About open data
Salsa Digital, as part of our commitment to all things open (, , , ), embraces the significant potential and benefits of open data. Open data has only just begun to realise its potential through new applications and websites built using open datasets. As data is further offered as authoritative and open, and greater access to this data is delivered to citizens via co-produced applications and websites, the open data concept builds in its reach and benefit.
Open data and open government
Open data has become an important part of the informing policy, providing greater transparency and encouraging co-production with citizens. In fact, government policy is that data should be ‘open by default’.
A was released in May 2017 by the Productivity Commission. The report is a major piece of research into open data in Australia — provides detailed information on where we are now, and how we can make the most out of data in Australia.
The bottom line: Australia needs to embrace open data to unlock the positive economic and social outcomes it can deliver.
Why open data?
Government departments are opening up their datasets to deliver value to industry and citizens.
At a functional level, open data enables co-production between government and citizens/industry, with data that’s available and free being used to create websites and apps. It’s also about data visualisation, with open-source tools like turning raw data into graphs and charts that help us interpret data and reveal patterns and meaning. Open data is being used to solve problems, and to deliver economic and social benefits.
Who’s opening their data?
There are already many government agencies (at local, state and federal levels) that have opened their data. (federal repository) currently has nearly 29,000 discoverable datasets and each state also has its own data repository:
- (this is actually a Salsa project, built using open source tool ) — over 6000 datasets grouped into 15 categories such as environment, education and spatial data.
- — over 80,000 datasets from 50 government agencies, including local councils.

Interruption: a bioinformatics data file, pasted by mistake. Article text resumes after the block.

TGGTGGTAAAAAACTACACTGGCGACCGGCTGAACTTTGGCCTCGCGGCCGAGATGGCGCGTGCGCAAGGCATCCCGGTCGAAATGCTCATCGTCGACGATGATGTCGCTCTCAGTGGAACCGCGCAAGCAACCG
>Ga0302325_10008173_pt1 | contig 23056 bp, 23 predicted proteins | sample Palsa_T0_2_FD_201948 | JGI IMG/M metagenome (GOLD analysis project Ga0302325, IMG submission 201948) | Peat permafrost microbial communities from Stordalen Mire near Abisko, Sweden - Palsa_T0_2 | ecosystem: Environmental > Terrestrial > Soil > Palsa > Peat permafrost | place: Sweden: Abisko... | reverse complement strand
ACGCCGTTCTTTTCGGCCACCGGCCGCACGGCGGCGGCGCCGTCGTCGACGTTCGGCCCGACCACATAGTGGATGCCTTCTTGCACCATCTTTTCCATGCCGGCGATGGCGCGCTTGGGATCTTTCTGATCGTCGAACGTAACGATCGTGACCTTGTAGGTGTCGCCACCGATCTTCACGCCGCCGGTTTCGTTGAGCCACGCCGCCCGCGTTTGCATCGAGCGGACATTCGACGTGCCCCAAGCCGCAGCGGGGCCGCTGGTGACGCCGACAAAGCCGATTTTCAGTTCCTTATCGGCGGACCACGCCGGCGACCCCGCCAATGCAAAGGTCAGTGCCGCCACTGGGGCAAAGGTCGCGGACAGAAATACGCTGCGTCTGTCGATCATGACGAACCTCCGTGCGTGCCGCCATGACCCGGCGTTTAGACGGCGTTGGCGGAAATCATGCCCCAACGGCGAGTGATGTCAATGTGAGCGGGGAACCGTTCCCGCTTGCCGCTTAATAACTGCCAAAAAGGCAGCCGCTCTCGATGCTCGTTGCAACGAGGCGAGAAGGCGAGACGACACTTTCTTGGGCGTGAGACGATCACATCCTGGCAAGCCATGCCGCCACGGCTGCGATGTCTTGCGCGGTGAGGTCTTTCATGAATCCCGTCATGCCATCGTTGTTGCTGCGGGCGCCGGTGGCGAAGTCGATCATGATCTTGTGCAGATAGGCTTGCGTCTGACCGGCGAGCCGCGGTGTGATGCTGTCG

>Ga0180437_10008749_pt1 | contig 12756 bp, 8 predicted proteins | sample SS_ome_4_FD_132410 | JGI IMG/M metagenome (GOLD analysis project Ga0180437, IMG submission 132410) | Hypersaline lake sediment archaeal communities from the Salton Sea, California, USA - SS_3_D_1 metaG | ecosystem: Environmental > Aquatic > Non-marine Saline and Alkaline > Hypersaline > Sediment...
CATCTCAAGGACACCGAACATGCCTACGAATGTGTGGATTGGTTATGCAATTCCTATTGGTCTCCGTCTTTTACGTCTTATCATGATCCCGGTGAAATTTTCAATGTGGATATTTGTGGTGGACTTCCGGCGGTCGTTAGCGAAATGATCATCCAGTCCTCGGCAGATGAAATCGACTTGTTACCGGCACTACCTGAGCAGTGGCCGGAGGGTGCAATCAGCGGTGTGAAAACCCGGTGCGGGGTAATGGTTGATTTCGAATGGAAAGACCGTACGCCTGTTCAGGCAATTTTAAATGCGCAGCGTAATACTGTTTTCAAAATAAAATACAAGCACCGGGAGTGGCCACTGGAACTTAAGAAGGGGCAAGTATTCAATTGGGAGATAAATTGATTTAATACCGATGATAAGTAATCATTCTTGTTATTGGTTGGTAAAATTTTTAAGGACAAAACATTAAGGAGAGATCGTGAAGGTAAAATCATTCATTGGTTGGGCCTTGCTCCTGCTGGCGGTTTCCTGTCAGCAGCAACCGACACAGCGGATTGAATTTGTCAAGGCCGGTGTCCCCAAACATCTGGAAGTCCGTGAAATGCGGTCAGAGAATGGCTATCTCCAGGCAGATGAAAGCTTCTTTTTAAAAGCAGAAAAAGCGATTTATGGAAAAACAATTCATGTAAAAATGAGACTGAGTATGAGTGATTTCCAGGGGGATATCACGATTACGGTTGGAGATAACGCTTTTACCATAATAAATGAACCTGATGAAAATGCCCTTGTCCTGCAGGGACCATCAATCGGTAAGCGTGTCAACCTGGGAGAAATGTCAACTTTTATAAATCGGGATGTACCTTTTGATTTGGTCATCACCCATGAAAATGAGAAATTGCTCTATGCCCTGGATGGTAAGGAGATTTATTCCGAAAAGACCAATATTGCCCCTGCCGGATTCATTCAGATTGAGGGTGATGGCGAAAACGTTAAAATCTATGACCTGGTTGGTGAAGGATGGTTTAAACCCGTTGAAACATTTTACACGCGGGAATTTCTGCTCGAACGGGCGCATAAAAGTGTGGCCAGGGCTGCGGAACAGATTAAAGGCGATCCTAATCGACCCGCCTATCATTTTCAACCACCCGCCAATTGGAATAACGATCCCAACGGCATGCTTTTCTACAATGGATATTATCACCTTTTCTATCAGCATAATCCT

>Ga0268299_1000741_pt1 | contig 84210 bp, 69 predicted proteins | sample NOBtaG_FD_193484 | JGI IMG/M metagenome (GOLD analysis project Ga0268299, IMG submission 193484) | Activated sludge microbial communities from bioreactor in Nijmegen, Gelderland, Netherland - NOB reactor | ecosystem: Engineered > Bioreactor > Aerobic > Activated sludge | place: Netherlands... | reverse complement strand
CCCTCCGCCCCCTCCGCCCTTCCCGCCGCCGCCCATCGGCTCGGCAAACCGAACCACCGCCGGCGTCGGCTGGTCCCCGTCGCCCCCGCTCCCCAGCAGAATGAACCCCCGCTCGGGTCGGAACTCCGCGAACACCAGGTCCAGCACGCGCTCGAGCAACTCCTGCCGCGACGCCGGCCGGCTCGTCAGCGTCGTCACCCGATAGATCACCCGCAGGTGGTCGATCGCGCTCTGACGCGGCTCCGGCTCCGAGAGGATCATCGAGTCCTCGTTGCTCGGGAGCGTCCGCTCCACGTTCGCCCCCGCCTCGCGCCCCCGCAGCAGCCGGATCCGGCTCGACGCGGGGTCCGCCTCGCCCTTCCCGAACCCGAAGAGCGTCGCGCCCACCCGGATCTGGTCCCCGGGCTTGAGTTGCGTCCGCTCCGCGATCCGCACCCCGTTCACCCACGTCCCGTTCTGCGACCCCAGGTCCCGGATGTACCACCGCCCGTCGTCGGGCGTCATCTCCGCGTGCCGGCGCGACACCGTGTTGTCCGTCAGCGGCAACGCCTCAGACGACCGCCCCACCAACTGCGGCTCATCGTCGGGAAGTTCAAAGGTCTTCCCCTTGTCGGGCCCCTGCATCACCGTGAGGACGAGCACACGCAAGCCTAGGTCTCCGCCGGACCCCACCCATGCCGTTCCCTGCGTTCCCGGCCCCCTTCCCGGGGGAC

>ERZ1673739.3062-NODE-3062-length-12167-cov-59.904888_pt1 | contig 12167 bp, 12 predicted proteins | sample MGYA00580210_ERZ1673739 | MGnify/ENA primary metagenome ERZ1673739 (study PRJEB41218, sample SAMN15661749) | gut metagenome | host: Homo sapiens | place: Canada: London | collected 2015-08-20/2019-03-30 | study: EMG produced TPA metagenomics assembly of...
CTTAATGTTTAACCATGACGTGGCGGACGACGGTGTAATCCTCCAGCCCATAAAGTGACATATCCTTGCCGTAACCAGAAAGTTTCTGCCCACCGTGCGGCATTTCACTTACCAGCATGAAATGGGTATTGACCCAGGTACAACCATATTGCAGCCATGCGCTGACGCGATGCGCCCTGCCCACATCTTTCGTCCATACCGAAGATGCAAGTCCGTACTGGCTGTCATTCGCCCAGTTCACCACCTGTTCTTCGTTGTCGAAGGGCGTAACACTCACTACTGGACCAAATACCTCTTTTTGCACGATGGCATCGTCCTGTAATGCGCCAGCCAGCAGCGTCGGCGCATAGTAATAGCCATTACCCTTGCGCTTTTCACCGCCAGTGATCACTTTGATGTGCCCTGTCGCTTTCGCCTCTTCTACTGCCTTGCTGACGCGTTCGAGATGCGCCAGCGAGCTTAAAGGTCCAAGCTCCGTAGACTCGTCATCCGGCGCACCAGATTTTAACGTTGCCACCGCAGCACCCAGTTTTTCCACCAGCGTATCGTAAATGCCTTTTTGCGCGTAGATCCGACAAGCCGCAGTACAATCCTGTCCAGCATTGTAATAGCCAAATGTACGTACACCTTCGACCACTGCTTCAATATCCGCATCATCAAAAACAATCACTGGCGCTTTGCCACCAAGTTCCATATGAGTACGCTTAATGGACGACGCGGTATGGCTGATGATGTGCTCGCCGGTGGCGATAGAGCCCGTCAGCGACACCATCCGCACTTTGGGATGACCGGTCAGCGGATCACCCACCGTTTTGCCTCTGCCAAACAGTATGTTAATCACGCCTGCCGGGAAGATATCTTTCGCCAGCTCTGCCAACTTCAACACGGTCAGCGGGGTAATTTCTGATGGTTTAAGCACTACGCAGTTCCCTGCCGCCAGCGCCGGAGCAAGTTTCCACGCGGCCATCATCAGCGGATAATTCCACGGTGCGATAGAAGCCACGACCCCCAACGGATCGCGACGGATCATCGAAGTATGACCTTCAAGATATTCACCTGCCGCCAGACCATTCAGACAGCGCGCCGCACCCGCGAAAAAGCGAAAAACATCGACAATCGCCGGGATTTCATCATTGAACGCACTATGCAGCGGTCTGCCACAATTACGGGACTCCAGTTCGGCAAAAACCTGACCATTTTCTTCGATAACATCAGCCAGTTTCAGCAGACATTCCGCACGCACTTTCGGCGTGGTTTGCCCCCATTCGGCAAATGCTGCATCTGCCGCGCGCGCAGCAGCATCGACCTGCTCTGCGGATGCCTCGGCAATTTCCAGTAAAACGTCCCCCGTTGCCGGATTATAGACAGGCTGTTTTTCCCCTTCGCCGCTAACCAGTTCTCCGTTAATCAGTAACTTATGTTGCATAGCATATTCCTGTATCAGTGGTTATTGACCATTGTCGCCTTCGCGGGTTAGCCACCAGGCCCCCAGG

- — datasets across 14 categories, with maps to show the data in action (e.g. , )
- — over 1000 datasets and a section on that shows how the data is being used.
- — data broken into 12 categories, from climate and environment to people and society.
- — Over 2000 datasets and a dedicated .
- — Nearly 1000 datasets across 10 categories with useful toolkits targeted at , , , , and .
Who uses government open data?
Below are a handful of case studies:
- — Built by South Australia's Department of Planning, Transport and Infrastructure (DPTI), this app alerts drivers in Adelaide of road hazards using two real-time datasets opened by the DPTI.
- — Built by the SA Police using their own crime statistics, this website-based tool shows suburbs’ break-in data from the past five years.
- — Built by Remark (a group of Brisbane-based hackers) for GovHack 2016, this air and water pollution app uses data opened by QLD’s Department of Environment and Science.
- — Built by Transport for NSW, this real-time traffic information app uses data from the Transport Management Centre.
- — Built by using data opened by the Tasmanian Police, this map shows accident hotspots in urban and rural Tasmanian areas.
- — Built from a collaboration between and Edith Cowan University, using data opened by WA’s Landgate, MyFireWatch is a map showing bushfires in WA.
Another big player in government open data in Australia is . GovHack is a yearly ‘hack-a-thon’ that’s gained a lot of traction since it started in 2009. GovHack creates awareness of the power of open data and provides a platform for ‘hacker groups’ to get creative with government open data.
provide an insight into the projects born from government open data. The 2017 winners included a mobile app that allows people to log issues to their local council (by the group Here for Bread) and an emergency department load forecaster (like a weather forecast but a patient forecast) (by the group Beast Mode).